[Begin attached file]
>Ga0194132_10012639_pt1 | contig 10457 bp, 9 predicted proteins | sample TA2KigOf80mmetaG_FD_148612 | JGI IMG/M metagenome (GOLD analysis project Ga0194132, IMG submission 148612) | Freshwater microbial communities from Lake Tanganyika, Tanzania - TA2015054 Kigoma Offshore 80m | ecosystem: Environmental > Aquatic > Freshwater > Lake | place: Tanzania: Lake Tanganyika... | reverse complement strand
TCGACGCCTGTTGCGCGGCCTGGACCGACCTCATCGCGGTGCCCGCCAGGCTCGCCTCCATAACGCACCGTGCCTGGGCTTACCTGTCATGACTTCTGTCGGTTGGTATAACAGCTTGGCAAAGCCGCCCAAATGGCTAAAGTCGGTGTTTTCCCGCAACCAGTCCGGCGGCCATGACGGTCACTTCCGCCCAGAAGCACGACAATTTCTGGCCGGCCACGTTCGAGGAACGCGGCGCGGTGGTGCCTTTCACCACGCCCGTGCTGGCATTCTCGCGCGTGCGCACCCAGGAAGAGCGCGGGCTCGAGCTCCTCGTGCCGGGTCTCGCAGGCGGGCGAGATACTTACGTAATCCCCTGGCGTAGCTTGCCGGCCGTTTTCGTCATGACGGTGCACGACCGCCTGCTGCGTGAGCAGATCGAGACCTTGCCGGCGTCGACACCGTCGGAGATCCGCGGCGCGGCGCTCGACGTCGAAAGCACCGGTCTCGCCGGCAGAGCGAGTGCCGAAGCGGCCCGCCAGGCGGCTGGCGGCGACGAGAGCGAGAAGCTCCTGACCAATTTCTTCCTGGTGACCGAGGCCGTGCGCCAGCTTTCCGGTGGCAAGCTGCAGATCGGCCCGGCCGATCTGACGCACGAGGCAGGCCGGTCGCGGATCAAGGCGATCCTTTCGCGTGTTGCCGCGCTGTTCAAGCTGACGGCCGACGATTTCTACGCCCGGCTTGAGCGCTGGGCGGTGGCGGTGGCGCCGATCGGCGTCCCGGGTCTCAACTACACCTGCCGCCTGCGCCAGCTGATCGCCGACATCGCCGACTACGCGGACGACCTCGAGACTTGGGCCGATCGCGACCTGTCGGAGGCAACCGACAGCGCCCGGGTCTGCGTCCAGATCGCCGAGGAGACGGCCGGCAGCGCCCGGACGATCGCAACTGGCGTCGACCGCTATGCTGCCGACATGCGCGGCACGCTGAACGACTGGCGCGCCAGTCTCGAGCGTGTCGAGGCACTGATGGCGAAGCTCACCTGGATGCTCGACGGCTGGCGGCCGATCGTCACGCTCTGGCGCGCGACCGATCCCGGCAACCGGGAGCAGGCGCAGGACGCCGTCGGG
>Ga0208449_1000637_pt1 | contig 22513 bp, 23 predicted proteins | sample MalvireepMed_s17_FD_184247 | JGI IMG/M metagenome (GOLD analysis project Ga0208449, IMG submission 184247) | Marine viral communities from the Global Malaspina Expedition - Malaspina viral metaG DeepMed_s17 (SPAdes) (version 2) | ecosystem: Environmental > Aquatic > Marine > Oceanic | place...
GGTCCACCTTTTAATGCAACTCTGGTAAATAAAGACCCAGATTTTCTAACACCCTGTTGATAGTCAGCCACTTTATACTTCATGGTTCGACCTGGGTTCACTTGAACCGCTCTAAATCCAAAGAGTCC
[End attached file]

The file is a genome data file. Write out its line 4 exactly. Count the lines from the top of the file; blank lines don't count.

GGTCCACCTTTTAATGCAACTCTGGTAAATAAAGACCCAGATTTTCTAACACCCTGTTGATAGTCAGCCACTTTATACTTCATGGTTCGACCTGGGTTCACTTGAACCGCTCTAAATCCAAAGAGTCC